Until recently, Clay Shirky was best known as the author of Here Comes Everybody: The Power of Organizing Without Organizations. The book was widely praised (seriously, Boing Boing calls it a “masterpiece”) and is still referenced by social media strategist/expert/guru types as a must-read for anyone looking to explore the social dynamics that drive the use of technology, which at the time (and even now, to a certain extent) is not what drives most conversation about the internet and social media in particular.
Rather than focusing the catalyst of online social behavior on specific technologies (i.e. what makes Facebook so popular?) Shirky argued that social tools facilitates common group behavior, conversation and social interaction. At the time, the beginning of Facebook’s online dominance and in the midst of growing fascination and panic about social media from the mainstream press. Shirky presented a reasoned, articulate and well-researched argument that the idea of “crowdsourcing” was not a new idea, but actually rooted in common, even traditional social interaction. The Internet just made that interaction happen more widely and more rapidly.
If you talk to any social media/internet “expert” or “enthusiast” these days, this perspective is seen as common knowledge, but without Shirky’s well-presented theory and research to bolster this theory it wouldn’t have taken root.
In 2010, you’d think that this argument wouldn’t need repeating or clarification, but as traditional media continues to evolve and digital use continues to grow and become more ubiquitous, the panic of social theorists and mainstream media commentators continues unabated. The continuing debate of whether the Internet makes you smarter or more stupid seems to have a new chapter each day, but in Cognitive Surplus, Shirky’s latest book, he does add fuel to that fire, but also offers a modified version of his Here Comes Everybody thesis: The Internet has given us the tools to create, publish and share media faster, cheaper and with more people than ever before
Shirky’s revised thesis is the reason that I think Cognitive Surplus is a must-read (there’s that term again) for media professionals in every field.
If you don’t know the artists (Faith No More & Kylie Minogue) and musical genres (J-pop & hallyu) mentioned in the title of this post, that doesn’t make you odd. You just aren’t aware of these music more popular outside of the U.S. (and the “hallyu wave” is not limited to music).
But that doesn’t mean that they don’t have fans — they have many! The U.S. music audience often doesn’t get to hear the music popular elsewhere, yet American music is popular worldwide.
America has known few foreign artists outside of Latin America or Britain. Indeed, America has proven itself to be quite resistant to foreign singers, and especially to non-English artists. A few exceptions include Icelandic Bjork and German Rammstein …. However, both of these artists demonstrate a specialized style, known to but not followed by “mainstream” Americans.
So where does subgenre begin when it includes an international superstar like Kylie Minogue?
Greg Kot’s Ripped: How the Wired Generation Revolutionized Music is a must-read for those interested in how economics combined with listener actions have led the traditional music industry to its present morass. And therefore, the subtitle should be: How the music industry decided short-term profits were more important than life-long fans.
While I prefer a more linear style, the book is written in chapters focusing mostly on one artist or group per chapter — which makes sense, considering this is a work of music journalism. I appreciate that Kot, a non-lawyer, explains the law and cases correctly (yet with the dismayed “this is really the law?!?” tone needed). And while not using the terminology of one thousand true fans, he explores what having dedicated fans means for bands now — versus under the old regime.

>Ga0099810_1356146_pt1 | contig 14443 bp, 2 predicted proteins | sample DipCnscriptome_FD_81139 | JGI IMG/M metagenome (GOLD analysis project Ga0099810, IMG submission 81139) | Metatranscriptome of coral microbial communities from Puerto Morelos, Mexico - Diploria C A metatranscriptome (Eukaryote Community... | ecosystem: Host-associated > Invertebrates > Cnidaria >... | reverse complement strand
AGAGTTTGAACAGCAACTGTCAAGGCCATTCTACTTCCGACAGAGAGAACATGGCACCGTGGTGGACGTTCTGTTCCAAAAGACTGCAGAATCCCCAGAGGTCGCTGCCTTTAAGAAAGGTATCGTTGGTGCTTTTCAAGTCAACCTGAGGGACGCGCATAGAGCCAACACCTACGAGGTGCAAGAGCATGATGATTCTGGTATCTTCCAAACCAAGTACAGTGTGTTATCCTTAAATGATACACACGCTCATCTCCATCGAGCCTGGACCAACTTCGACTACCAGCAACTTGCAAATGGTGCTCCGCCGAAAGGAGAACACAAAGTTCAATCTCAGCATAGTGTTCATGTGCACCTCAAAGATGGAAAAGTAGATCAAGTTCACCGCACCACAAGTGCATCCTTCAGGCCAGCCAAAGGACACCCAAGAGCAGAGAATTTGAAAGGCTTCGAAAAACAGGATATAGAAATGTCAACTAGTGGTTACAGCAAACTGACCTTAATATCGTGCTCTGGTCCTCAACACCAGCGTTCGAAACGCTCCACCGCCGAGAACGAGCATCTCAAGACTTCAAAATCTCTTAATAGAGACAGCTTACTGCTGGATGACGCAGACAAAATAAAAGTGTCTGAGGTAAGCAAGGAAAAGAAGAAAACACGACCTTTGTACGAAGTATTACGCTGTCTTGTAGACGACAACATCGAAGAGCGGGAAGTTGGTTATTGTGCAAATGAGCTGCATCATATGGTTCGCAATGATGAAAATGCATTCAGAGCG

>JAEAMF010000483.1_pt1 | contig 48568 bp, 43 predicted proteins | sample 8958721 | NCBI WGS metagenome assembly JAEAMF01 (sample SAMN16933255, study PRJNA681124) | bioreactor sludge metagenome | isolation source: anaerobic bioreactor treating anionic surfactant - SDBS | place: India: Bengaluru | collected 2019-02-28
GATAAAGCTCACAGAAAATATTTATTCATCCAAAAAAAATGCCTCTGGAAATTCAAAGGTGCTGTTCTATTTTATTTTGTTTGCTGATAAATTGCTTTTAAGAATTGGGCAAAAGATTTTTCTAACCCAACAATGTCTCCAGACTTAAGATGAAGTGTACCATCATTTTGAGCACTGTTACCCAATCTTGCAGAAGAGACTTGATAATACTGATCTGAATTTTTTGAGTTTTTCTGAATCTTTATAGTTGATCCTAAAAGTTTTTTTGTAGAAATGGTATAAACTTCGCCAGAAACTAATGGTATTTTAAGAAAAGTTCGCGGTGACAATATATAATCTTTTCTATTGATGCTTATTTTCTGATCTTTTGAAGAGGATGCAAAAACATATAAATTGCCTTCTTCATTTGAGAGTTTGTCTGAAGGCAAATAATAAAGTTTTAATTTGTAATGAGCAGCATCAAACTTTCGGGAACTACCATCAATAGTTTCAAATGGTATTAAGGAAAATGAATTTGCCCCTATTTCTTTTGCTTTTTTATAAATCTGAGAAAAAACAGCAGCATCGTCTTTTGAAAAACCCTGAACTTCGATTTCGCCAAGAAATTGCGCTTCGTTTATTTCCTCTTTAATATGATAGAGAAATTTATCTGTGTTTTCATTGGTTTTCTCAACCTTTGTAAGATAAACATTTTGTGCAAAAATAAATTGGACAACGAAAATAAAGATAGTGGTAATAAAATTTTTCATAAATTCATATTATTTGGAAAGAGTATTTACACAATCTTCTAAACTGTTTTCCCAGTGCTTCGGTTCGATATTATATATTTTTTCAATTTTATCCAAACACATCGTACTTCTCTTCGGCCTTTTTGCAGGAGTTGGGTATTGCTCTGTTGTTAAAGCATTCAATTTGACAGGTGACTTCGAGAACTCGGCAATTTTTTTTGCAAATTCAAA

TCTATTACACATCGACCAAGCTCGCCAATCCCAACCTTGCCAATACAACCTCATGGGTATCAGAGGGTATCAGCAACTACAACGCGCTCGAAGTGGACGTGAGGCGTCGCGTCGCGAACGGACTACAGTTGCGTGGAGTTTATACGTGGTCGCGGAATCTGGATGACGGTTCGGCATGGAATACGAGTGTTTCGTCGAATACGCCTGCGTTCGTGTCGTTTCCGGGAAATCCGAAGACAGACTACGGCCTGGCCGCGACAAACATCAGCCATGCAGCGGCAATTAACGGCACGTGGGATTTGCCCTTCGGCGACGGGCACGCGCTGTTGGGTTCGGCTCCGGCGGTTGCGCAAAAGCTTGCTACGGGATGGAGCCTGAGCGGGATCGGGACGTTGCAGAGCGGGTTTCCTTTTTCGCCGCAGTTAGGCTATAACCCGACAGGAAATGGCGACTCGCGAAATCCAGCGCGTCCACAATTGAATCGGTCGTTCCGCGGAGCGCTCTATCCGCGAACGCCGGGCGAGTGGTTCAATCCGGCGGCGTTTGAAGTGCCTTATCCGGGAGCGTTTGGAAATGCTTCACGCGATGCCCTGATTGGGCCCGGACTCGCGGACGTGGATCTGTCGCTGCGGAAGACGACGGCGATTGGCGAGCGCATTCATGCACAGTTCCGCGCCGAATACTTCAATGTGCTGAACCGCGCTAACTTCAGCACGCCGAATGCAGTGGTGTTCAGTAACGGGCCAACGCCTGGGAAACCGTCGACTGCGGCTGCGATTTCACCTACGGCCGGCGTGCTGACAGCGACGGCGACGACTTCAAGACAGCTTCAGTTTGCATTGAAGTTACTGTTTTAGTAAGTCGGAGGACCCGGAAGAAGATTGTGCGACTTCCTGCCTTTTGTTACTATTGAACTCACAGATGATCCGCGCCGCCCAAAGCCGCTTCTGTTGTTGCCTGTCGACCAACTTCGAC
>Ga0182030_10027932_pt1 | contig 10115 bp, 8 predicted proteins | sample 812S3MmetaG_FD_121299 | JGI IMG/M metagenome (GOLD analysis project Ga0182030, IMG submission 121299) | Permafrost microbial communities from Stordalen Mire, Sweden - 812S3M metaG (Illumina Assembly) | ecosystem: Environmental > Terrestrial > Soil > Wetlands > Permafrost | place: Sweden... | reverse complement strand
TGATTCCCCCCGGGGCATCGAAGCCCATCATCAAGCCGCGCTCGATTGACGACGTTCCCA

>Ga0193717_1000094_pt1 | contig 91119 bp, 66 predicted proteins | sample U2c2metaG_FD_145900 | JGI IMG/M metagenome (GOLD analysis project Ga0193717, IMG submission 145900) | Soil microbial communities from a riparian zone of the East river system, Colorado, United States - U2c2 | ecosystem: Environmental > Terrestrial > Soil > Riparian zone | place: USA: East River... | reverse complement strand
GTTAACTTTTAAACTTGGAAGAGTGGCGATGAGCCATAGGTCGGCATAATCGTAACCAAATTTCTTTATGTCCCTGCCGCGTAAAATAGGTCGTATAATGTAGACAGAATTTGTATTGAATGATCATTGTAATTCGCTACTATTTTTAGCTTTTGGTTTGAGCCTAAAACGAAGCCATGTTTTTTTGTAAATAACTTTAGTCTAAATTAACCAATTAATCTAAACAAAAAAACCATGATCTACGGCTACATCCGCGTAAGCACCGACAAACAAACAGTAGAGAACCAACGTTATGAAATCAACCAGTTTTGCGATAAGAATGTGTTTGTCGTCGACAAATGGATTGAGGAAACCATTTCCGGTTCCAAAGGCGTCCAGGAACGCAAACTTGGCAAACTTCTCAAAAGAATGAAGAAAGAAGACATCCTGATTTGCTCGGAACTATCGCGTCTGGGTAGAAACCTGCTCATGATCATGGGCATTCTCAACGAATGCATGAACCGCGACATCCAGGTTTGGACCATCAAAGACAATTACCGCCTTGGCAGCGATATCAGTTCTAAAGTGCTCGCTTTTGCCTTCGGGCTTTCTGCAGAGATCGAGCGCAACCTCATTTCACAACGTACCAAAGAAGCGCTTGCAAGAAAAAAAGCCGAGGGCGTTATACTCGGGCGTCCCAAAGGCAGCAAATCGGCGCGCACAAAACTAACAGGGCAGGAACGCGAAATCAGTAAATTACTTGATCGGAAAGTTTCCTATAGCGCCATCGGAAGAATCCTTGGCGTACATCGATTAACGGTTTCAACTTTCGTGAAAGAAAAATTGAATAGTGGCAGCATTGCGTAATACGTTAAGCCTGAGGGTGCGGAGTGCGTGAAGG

But there are some seriously odd moments while reading as a fan. I’m not really sure why when describing the backstory of Metallica, Dave is mentioned, but there is literally no mention of Kirk! (Or Cliff. Or Jason.) But I’m digressing…
I expect a certain degree of errors in any work, but please, dude, know your halos! Any NIN fan knows that Broken counts. Especially when writing about T.R.’s dealings with record companies.
The long-standing rumor that Facebook will launch its own digital music service is back in the news today. According to The New York Post, the social network is in talks with a number of existing players in the online music space regarding what the paper calls an “outsourcing deal.” As opposed to MySpace, who forged a deal with the four major record labels to launch its own digital music venture last month, Facebook already plays hosts to a number of popular music apps on its site. With more than 5 million active users, iLike is by far the most popular, with other apps like imeem, Pandora, and My Music (by Qloud) with user counts in the low six-figures.
As I blogged about earlier, at this point the field is getting quite crowded with digital music services, and when MySpace (a former music industry game changer that helped to launch careers) is no longer bringing anything new to the table, what the heck can Facebook do? But Mashable’s right, there is too much potential revenue in this for Facebook to ignore and the joint venture aspect of Facebook’s approach is something that would actually bring something of value to both the consumer and to the start-ups. As a Facebook user, I am very much looking froward to what this might offer. Honestly, though, I do wonder why so many of these start-ups and large online companies are focusing on the consumer so much, when there is so much opportunity found among the ashes of the music industry. I think an application like Bandcamp (making it possible for musicians to distribute and market their own stuff) is the realm social media start-ups can really innovate can create something brand new. At least that’s what I’d do if I had a few million dollars to throw at a start-up.